Archive for April, 2014

The best sushi in the world

April 25, 2014

This week President Obama was in Japan and had sushi at a revered and tiny temple of sushi in Tokyo called the subterranean restaurant, with just 10 seats.

The sushi Obama had was carefully crafted by 89-year-old sushi master Jiro Ono.

“His sushi is the best in the world,” says David Gelb. “For someone who has a taste for true, pure Japanese sushi, it’s a place you have to go to.”

What is it like to dine at such an iconic place? For starters, the restaurant is hidden in the basement of an office building and offers only one item on its menu — the omakase course, which can cost between $300 and $400 per person. It consists of 20 pieces of sushi, prepared and served one at a time.

“There are no appetizers, no rolls of any kind,” Gelb says. “It’s purely his style of sushi, which is the classic Tokyo style. It is basically just fish and rice and seasoning, maybe a soy sauce or a nikiri, which is a kind of sweetened soy sauce.”

If you’re fortunate enough to be one of Ono’s costumers, don’t even think about ordering off the menu. “Jiro would not change his sushi for anyone,” Gelb says, adding that “he just gives you what he feels is the best of the day.”

And Ono really means the best. Every day, for instance, he massages the octopus he’s planning to serve for an hour.

More …

You have to love your job.

You must fall in love with your work.

— Jiro Dreams of Sushi

The Japanese call it shibui, simplicity devoid of unnecessary elements.

— Japan Sukiyabashi Jiro 3-Star Sushi

Interesting and surprising statements about education

April 24, 2014

I think this is a great statement:

Education is an engine
for upward mobility.

This statement about colleges and universities surprised me:

It is cheaper to attend
private schools than it
is to attend public schools.
The reason is that private
schools provide lots of
grants, whereas public
schools do not.

Interesting facts about bananas

April 20, 2014

Today I learned some really interesting things about bananas:

Bananas don’t actually grow on trees—they grow on plants that are officially classified as an herb (not surprisingly, the world’s largest herb). They’re in the same family as lilies, orchids, and palms.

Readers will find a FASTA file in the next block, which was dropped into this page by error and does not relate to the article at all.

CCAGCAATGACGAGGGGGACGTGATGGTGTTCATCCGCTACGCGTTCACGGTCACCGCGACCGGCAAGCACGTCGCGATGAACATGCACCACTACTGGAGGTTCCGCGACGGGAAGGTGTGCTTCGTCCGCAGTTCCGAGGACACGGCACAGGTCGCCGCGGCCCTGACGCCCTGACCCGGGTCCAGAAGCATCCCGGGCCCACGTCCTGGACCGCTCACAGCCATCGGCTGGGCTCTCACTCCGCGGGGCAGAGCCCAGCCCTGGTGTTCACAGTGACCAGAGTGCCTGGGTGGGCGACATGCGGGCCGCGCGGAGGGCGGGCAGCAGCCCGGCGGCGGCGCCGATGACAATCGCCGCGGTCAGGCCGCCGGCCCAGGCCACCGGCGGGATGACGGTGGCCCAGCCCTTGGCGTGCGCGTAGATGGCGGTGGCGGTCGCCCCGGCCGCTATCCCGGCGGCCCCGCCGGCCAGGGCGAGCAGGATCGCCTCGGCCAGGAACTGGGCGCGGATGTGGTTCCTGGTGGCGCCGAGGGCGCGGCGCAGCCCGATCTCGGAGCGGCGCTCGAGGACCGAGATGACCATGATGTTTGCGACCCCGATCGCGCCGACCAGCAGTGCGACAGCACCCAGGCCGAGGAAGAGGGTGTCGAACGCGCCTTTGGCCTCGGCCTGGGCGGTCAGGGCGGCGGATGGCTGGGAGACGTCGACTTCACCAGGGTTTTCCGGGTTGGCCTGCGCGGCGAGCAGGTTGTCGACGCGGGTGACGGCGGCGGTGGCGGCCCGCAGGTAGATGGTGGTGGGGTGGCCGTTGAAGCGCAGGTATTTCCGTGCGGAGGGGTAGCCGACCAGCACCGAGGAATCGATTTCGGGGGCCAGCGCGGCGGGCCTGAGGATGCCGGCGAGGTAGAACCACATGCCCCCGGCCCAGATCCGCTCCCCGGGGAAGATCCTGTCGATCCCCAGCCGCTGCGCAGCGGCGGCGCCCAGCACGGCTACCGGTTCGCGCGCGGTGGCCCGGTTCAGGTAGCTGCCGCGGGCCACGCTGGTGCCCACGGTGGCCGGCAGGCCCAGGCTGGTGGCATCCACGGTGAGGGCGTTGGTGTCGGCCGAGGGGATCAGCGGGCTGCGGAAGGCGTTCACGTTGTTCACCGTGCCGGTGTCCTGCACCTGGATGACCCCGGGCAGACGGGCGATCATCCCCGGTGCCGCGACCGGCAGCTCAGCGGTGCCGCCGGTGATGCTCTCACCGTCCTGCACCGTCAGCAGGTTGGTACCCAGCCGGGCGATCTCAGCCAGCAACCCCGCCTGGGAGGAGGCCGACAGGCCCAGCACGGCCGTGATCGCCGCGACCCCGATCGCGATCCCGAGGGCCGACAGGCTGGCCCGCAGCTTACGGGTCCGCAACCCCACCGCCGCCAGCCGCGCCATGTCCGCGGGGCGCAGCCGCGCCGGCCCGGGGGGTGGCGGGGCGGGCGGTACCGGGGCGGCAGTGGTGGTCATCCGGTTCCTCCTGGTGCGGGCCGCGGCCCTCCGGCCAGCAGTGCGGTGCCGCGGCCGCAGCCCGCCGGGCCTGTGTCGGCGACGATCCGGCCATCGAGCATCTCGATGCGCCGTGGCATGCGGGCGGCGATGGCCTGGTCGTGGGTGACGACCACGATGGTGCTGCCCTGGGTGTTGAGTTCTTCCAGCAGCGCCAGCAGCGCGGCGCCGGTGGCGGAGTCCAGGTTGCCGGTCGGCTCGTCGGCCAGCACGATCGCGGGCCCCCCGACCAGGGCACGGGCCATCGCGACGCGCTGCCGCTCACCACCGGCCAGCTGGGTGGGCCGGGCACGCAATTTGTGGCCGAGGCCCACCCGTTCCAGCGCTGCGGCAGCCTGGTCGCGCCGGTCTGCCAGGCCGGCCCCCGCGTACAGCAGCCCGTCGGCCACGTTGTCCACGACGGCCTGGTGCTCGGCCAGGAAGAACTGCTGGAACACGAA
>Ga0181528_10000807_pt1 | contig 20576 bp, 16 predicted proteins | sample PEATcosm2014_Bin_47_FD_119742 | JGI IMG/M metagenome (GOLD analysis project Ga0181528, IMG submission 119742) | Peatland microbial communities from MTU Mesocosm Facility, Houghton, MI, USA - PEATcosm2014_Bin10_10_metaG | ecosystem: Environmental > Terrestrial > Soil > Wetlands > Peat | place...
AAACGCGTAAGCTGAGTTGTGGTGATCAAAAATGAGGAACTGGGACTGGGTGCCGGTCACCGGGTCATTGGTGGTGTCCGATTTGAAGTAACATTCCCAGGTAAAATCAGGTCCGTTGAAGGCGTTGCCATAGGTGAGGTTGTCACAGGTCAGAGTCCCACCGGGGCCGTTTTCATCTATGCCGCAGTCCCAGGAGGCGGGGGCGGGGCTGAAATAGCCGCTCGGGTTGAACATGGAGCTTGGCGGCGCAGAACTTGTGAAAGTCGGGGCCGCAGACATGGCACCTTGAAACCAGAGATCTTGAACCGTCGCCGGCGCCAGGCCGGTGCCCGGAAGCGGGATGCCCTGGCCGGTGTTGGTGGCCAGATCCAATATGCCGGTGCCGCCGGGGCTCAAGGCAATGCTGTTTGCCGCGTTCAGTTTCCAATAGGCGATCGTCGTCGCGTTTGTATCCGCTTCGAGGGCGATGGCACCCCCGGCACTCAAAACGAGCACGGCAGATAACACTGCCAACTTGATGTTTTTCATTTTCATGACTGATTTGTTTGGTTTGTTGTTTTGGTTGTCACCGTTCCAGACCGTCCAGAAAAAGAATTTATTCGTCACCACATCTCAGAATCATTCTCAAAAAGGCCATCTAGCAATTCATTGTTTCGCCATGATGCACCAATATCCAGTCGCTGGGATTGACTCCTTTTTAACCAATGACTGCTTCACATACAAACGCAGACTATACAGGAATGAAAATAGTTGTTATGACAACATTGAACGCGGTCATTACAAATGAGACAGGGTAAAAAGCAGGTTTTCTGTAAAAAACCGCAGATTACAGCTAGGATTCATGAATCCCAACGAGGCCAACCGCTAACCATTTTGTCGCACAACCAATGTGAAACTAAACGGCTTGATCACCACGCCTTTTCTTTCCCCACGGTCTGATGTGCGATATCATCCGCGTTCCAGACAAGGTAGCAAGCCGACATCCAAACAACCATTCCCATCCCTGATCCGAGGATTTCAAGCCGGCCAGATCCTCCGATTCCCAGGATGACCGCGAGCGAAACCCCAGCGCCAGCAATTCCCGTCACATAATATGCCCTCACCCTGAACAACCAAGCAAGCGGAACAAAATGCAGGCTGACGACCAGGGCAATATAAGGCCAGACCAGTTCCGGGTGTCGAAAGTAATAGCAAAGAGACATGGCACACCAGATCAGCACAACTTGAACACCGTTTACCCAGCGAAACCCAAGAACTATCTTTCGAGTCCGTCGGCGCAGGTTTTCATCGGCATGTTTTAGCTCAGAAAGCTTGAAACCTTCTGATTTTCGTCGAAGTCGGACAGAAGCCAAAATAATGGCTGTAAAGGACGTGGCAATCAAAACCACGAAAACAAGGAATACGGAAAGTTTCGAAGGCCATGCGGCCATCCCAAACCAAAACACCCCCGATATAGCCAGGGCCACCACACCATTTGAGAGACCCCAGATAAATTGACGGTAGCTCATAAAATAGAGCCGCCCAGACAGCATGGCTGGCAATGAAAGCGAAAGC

Americans eat an average of 27 pounds of bananas per person every year.

Residents of Uganda eat an average of 500 pounds of bananas per person every year.

Rubbing a banana peel on your forehead can help cure a headache.

People started cultivating bananas 9,000 years ago.

More interesting facts about bananas:

Feel the wind on your skin

April 12, 2014

Here is a wonderful story that I recently read:

As a young man my father raced bicycles. He was a very good amateur racer who won 100-mile road races. He met my mother then, and because she couldn’t stand to see the inevitable crashes and injuries, he did not pursue a professional career but instead became a journeyman carpenter.

The bike was put aside as the country became involved in World War II. Because of his carpentry skill, Dad was put to work building barracks, finally becoming a crew chief working in Yakima, Washington, on the building in which the atomic bomb was created.

Fast-forward 40 years to when Dad was in his late 60s and he began to race again in age-group races, much to my mother’s consternation.

This long preamble leads to a conversation I had with my Dad when he was about 80. He had a summer home at Lake Geneva, Wisconsin, and on most weekends he would ride around the lake, a hilly 30-plus miles. One day, as he pedaled up to me at the end of a ride, he was drenched in sweat. It was 90-plus degrees and humid. I asked him how he felt after that long ride. All he could talk about was how the wind felt on his sweat-drenched body and how most people did not understand the deep pleasure and satisfaction that wind against the body gave. His contemporaries, of course, many of whom could barely walk, all thought he was crazy.

They would ask him why anyone would subject himself to what they saw as torture. He thought the answer was very simple—the only way to experience the wind was to ride. Wanting that feeling was the reason he rode. He never rode “for exercise”; he rode for pleasure. He rode to feel the wind on his skin.

The body adapts quickly, so change often

April 11, 2014

Diets, just like exercise training programs,
work for a while but not forever.

— Jose Antonio, Ph.D.

A supple spine for youthfulness and long life

April 6, 2014

Recently I watched a YouTube video of a 1960 TV show featuring a Yogi [1]. He said something that really hit me:

There is a natural tendency for the
ligaments to get shortened as you
get old. Often, by the age of 40 or 50
the body has become like a statue.
The Yogi’s method is to keep the body
elastic and supple, especially the spinal
column. By doing so, we can maintain
our youth and have a long life.

Recently I have been going to a place that offers “hot Yoga” instruction (the room is heated to 100 degrees and is very humid). I shockingly discovered that — yikes! — I have become one of those “statues” that the Yogi refers to. I am pretty inflexible. I am determined to work diligently in the upcoming months to reverse this and get back my youthful suppleness.

[1] Yogi Swami Vishnudevananda on TV in 1960: